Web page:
P.T.S.D. (Post Traumatic Stress Disorder)
Another blistering addition to Pharoahe Monch's discography, "P.T.S.D." helps make the case that Pharoahe now possesses one of Hip Hop's strongest catalogues.
It’s about two years late, but considering that the wait between his first two albums was eight years, Pharoahe Monch’s P.T.S.D. (Post Traumatic Stress Disorder) is right on time. Years ago, the enduring perception of Monch’s career was that it was marred by false starts and delays. Another blistering addition to Monch’s discography, P.T.S.D. helps make the case that Pharoahe now possesses one of Hip Hop’s strongest catalogues.
Monch’s thematic progression continues on P.T.S.D., which tacks on the issue of mental health. Like his past (and continued) exploration of themes like war, basic rights and freedoms, and gun violence, Pharoahe expertly intertwines these concepts, weaving in and out of them, combining them, and often using one or more to highlight another. Monch smartly draws connections between these issues and how they impact people of varying socioeconomic statuses. On “Losing My Mind,” he delves into his personal mental health issues: “My family customs were not accustomed to dealing with mental health / It was more or less an issue for white families with wealth / Void, I defected, employed, self-annoyed / Went independent, enjoyed stealth / Now doctors prescribed sedatives and Prozac / The rent’s cheaper in the ghetto, but you can’t go back / So I spin the cylinder on my revolver / Then, maybe let it draw blood like chupacabra.” Monch, who has confirmed that his own bout with depression informed the material on the album, digs in on tracks like this one, “Times2,” and others.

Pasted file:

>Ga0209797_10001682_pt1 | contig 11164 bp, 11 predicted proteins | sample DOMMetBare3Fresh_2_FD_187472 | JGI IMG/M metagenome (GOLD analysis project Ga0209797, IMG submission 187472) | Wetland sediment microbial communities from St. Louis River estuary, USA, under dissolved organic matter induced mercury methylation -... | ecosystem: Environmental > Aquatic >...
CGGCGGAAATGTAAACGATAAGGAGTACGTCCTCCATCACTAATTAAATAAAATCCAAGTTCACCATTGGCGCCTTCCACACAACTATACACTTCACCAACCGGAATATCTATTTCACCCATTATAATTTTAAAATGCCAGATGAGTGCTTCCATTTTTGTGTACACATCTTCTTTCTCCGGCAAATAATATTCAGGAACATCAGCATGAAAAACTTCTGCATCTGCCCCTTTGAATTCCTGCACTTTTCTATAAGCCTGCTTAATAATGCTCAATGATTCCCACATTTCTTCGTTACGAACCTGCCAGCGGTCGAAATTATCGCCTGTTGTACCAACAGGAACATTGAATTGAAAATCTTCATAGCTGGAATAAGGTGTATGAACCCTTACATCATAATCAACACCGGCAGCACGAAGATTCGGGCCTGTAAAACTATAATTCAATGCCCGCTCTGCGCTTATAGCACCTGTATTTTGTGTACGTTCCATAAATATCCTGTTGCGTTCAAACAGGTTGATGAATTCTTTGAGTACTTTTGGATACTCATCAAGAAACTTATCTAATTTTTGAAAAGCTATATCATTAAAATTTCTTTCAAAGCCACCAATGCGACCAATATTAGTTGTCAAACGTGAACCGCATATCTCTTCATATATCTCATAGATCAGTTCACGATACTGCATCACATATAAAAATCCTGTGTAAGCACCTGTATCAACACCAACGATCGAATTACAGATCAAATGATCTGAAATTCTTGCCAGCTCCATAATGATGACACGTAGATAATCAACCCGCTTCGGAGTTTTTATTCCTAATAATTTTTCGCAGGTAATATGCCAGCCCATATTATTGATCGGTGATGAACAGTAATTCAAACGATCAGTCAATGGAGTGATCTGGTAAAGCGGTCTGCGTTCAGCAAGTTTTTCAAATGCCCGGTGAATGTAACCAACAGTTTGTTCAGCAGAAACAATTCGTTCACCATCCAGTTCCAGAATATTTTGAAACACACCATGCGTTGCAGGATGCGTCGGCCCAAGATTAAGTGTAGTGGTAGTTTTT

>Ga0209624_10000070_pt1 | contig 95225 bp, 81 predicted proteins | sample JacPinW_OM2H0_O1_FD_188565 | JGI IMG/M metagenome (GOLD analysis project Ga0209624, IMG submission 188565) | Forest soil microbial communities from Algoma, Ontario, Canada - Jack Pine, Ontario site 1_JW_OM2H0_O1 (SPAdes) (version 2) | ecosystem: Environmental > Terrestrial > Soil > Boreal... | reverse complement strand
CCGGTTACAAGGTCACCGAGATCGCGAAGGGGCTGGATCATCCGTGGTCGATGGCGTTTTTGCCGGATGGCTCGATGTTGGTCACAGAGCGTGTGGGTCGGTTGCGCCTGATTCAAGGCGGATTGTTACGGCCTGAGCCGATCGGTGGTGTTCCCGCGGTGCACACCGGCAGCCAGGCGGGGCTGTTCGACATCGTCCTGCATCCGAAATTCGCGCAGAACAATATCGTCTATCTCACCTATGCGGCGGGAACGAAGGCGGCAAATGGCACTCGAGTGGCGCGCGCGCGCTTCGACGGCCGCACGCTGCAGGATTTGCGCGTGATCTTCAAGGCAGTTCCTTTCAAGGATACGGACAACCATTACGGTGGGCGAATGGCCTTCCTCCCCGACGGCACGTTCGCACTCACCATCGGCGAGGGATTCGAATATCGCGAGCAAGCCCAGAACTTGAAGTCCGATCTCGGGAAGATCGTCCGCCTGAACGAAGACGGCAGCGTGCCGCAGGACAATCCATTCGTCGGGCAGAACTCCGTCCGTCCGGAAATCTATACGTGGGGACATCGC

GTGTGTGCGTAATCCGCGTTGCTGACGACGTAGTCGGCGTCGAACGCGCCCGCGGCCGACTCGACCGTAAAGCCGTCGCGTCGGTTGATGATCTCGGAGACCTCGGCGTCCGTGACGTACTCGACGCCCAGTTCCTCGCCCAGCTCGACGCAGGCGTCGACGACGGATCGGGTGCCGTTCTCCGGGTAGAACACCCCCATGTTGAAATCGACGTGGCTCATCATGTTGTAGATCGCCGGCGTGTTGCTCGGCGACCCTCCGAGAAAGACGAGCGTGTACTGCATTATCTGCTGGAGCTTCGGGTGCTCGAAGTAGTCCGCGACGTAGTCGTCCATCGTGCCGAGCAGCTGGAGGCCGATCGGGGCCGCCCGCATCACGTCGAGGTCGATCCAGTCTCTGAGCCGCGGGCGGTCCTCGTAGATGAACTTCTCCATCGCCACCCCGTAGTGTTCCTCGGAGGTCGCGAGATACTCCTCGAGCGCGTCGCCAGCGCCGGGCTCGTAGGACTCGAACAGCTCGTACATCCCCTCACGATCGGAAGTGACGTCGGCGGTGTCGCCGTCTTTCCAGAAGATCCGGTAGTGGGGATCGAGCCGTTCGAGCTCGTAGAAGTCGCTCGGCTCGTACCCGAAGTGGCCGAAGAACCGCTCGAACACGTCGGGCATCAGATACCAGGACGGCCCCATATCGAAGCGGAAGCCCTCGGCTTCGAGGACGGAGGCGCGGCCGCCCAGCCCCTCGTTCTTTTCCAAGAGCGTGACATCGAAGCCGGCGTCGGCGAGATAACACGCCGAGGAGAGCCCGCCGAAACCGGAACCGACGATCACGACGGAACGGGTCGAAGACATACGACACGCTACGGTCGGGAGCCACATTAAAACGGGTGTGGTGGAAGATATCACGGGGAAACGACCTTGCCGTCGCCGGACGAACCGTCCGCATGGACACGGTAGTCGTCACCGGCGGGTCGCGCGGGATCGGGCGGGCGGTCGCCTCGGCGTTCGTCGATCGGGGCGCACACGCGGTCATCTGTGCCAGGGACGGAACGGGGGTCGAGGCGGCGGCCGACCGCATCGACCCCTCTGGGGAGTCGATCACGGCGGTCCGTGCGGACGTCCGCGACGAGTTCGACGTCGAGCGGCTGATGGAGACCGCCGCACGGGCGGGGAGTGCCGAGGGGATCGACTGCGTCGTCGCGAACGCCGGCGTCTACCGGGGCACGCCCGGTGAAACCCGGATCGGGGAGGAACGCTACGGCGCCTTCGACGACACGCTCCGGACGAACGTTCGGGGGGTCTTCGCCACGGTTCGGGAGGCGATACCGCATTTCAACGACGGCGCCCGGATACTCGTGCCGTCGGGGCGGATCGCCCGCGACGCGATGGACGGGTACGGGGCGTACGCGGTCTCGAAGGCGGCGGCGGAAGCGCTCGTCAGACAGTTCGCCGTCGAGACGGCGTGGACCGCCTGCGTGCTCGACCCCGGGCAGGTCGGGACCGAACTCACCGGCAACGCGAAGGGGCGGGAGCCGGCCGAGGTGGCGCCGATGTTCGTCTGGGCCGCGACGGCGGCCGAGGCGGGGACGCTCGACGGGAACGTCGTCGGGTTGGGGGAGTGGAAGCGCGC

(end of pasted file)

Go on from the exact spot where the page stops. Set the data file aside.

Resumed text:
Though it’s been out for nearly two years, it would be remiss to not mention “Damage,” the Lee Stone-produced conclusion to the trilogy that began 20 years ago with Organized Konfusion’s “Stray Bullet” and Monch’s own “When the Gun Draws.” While it’s gleefully exciting to hear him name-check the tracks, the real value is in the sober reminder that gun violence claimed the lives of Oscar Grant, Aiyana Jones, Sean Bell, and Trayvon Martin: “Then I will ring your bell like Avon / Before displaying some of my various tattoos, Trayvon / The Oscar award-winning Aiyana Jones, hey Sean.”
It’s not all somber on P.T.S.D. “Bad MF,” for example, is just prime shit talk. It fits into the album, but it’s clear Pharoahe’s letting loose on the track, beating his chest and asserting dominance. It’s “D.R.E.A.M.,” however, that really lightens things up at the end, as Monch and guest Talib Kweli record what feels like the audio equivalent of finally breaking out of depression and seeing a brighter future.
The gospel according to Pharoahe Monch (and yes, it’s as much Gospel music as it is Rap) continues to play out through his albums in new and creative ways. For those wondering, yes, there is a reason that Eminem shouted Monch out on the hyper-techincal “Rap God,” and the Queens spitter showcases his gargantuan stylistic aptitudes on tracks like the whirlwind “Rapid Eye Movement” with Black Thought. But Monch “purists” who expect to hear an album full of the sinister rhymes in the vein of Internal Affairs are now officially living in the past. Much like with W.A.R. and Desire, P.T.S.D. seeks to accomplish more than just keep Pharoahe’s spot on the criminally-underrated lists warm; instead, it makes a case for placing him among the Chuck Ds and Ice Cubes as one of Hip Hop’s sharpest social voices.